On September 16, 2013, the Massachusetts Commission Against Discrimination (“MCAD”) issued a decision holding that an employer was not required to allow excessive absenteeism as an accommodation to a diabetic employee. The case, MCAD v. Affiliated Professional Services is discussed below.
What You Need To Know. While an employer needs to provide a reasonable accommodation to an employee with a disability, an employee still needs to come to work often enough to perform his or her job. Unlimited sick time is not a reasonable accommodation and will not be required by the MCAD. In addition, an employer does not have to accommodate a disability that disrupts the workforce.
An employee of Affiliated Professional Services (“APS”) suffered from diabetes. Unfortunately, the employee’s diabetes was almost uncontrolled and the employee suffered from frequent bouts of hypoglycemia and loss of consciousness. Continue reading →
On September 12, 2013, the Massachusetts Commission Against Discrimination (“MCAD”) issued a decision finding that a company illegally retaliated against an employee who had recently complained of discrimination. The case, MCAD v. Saybolt, LP is discussed below.
What You Need To Know. Anytime you want to discipline or terminate an employee who has complained of discrimination or any violation of law, you must recognize that your action could be seen as illegal retaliation. Before taking any action, you should review the facts and make sure your decision to terminate or discipline the employee hasn’t been influenced, at all, by the employee’s recent complaints. Further, since your decision could easily been seen as retaliation, you should consider slowing down your process and taking less drastic steps to help improve a problem employee. Only after your efforts to help the employee have failed should you move forward and terminate someone based upon performance if the person has recently filed a complaint.
This ruling by the MCAD discusses a classic case where a company has trouble managing an employee who has complained that a manager discriminated against the employee. Continue reading →
On October 22, 2013, the United States District Court in Boston issued a decision discussing who is the “employer” in a multi-party employment situation. The case, Blanco v. United Comb and Novelty Corporation, involves allegations that employees were not properly paid overtime and is discussed below.
What You Need To Know. Obtaining labor through a staffing company or through a separate corporate entity will not shield you from wage and hour violations involving the people who do your company’s work. Even if a company is not technically responsible for the wage and hour violation as an employer, the company may be held responsible for aiding and abetting if it is aware that workers are not being paid their proper wages. Accordingly, a company should make sure all workers performing services for it are being properly paid under state and federal wage and hour laws.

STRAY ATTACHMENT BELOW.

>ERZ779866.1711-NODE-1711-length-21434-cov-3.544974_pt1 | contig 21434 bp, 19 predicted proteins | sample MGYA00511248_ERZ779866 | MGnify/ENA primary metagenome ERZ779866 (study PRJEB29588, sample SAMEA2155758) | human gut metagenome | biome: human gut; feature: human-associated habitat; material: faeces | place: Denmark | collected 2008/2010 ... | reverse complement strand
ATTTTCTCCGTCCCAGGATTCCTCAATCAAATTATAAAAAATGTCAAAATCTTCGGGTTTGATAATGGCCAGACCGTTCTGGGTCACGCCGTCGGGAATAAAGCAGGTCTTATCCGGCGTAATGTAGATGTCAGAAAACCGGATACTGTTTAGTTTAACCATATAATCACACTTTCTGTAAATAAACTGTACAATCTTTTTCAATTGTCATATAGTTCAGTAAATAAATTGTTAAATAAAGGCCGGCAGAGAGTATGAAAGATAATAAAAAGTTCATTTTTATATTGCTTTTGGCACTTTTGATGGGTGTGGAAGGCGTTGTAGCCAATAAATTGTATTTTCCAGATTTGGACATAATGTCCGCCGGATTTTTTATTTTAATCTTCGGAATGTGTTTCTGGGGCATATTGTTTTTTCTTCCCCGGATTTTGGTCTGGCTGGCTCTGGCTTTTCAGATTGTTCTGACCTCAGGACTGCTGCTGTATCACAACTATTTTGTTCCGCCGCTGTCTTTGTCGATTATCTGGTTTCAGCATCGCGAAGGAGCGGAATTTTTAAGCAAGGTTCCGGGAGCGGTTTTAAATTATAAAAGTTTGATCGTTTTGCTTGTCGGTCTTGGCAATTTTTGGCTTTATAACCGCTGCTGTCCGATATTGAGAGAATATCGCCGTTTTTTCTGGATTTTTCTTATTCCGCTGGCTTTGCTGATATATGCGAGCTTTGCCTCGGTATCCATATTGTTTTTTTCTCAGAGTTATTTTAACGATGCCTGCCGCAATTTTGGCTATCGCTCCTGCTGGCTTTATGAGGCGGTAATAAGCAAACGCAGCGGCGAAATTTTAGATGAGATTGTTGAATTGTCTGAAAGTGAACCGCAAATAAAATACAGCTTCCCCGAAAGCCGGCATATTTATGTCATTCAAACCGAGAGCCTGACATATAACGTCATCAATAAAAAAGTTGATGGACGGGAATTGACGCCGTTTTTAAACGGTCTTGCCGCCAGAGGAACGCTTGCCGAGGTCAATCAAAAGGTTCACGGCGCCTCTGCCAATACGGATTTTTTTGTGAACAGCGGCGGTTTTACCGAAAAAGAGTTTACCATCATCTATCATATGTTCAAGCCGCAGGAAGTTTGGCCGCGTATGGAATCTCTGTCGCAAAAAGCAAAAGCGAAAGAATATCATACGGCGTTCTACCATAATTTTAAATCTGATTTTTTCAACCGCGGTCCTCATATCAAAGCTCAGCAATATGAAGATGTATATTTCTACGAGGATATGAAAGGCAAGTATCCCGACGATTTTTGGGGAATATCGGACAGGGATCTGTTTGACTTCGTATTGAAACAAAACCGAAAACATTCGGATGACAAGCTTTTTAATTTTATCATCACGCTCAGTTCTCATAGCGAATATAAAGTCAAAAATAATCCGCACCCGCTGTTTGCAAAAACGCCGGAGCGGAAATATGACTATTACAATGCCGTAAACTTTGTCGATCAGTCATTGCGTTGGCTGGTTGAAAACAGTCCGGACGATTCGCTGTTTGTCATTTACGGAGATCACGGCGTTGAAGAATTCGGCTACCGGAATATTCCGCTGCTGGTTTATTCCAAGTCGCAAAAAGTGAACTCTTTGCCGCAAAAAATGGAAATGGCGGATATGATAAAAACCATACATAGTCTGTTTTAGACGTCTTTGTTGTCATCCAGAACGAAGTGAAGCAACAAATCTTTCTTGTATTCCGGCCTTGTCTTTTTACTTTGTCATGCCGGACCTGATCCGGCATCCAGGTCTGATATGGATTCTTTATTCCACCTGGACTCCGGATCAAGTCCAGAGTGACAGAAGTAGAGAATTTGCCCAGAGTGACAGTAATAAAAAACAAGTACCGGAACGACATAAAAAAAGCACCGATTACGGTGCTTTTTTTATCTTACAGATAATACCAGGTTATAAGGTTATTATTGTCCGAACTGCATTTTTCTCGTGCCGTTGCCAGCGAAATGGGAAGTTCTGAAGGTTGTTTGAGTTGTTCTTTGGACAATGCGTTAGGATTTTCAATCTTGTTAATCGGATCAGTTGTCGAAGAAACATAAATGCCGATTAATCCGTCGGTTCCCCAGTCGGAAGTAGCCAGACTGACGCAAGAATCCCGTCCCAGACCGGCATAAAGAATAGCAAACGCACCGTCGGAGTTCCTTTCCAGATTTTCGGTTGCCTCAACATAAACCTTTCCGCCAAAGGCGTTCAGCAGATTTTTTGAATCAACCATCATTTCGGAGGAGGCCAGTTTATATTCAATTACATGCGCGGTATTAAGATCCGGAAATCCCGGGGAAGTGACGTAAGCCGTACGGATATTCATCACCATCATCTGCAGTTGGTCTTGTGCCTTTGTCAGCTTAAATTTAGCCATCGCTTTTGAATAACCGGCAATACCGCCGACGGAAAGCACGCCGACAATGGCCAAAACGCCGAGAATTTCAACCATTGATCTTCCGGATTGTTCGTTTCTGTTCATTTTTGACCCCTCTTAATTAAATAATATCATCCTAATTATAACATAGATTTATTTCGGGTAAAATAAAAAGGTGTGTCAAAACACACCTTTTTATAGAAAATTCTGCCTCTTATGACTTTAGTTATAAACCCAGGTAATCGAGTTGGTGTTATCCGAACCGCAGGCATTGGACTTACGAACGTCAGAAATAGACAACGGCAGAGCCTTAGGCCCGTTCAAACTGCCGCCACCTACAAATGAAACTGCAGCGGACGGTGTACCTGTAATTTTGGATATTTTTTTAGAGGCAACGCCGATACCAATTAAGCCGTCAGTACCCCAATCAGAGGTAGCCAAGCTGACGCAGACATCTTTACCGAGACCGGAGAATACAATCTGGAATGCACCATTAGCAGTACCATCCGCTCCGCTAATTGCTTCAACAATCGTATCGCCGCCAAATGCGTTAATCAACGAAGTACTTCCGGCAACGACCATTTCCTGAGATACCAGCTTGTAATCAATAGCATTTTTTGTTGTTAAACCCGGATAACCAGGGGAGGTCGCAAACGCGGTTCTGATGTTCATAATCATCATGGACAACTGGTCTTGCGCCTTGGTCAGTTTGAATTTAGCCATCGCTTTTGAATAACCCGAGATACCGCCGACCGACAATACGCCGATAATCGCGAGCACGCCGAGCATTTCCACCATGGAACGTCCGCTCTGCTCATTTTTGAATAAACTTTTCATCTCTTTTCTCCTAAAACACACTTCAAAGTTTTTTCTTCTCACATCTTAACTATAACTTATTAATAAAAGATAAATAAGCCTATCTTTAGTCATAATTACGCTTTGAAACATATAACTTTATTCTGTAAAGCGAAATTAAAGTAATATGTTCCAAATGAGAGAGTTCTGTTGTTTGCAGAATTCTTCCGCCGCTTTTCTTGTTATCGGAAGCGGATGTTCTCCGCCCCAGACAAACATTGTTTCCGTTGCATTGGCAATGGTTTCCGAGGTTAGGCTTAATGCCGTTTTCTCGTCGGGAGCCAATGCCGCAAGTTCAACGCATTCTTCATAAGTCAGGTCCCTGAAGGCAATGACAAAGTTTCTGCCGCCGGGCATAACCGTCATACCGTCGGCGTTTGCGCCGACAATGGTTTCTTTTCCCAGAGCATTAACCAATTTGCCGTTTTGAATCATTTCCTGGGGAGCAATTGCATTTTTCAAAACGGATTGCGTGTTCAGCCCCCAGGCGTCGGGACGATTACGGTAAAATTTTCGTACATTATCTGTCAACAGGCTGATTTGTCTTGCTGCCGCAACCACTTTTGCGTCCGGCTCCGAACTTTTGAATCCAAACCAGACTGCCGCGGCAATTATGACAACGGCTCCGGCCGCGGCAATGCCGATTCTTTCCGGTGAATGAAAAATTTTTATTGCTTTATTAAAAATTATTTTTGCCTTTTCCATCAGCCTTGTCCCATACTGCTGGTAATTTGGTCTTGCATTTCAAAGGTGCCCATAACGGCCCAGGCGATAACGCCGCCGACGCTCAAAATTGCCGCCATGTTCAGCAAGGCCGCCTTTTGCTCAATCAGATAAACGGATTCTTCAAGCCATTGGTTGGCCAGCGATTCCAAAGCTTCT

In the case, Isidoro Blanco worked for United Comb through a staffing agency. Blanco brought suit against multiple companies alleging violation of state and federal wage laws. Continue reading →
The Massachusetts Appeals Court issued a ruling on October 18, 2013. that an employee could not collect worker’s compensation for a stress injury arising from a workplace investigation. The case, Upton’s Case, is discussed below.
What You Need To Know. Done correctly, an investigation into employee misconduct that causes an employee to leave work with a stress related injury will not support a workers’ compensation claim. However, a poorly handled or abusive investigation, could be the basis for a claim. So, before beginning an investigation into employee misconduct, you should review the matter with counsel to ensure your plan and methods are acceptable.
On October 7, 2013, the United States District Court in Massachusetts issued a ruling discussing the potential problems associated with hiring your defense lawyer to perform investigations into employee misconduct. The case of Koss v. Palmer Water Departmentis discussed below.
What You Need To Know. If you want to conduct an investigation into employee misconduct. You need to bring in an independent investigator as opposed to your regular defense counsel. Because the investigator could be called as a witness at a subsequent trial and ordered to turn over all his or her work papers, you don’t want your defense lawyer conducting the investigation, testifying as a witness, and being barred from representing you.
The Palmer Water Department received a sexual harassment complaint brought by one of its employees. If that happened to you, what to do? Continue reading →
On October 9, 2013, the First Circuit Court of Appeals issued a ruling discussing employee rights under the Family and Medical Leave Act (“FMLA”). The case, McArdle v Town of Dracut, is discussed below.
What You Need To Know. Always verify an employee’s eligibility for FMLA before granting leave but make sure you don’t retaliate against an employee who request leave or inquires about leave even if the employee is not eligible for FMLA leave. Continue reading →
Here is a great example of how management’s poor planning (and stupidity) can really help an employee’s lawsuit against the company. The court decision discussed, (Hollingsworth v Sheriff’s Office of Winn Parish, was issued on October 3, 2013.
What You Need to Know. The key lesson from this case is that employers need to think through the reasons for a termination before taking action, provide terminated employees with accurate explanations for the termination, and make sure the companies actions remain consistent with that explanation even after the termination is complete. Do not lie to an employee about a termination because, as you will see below, the lie could come back to bite you in court. Continue reading →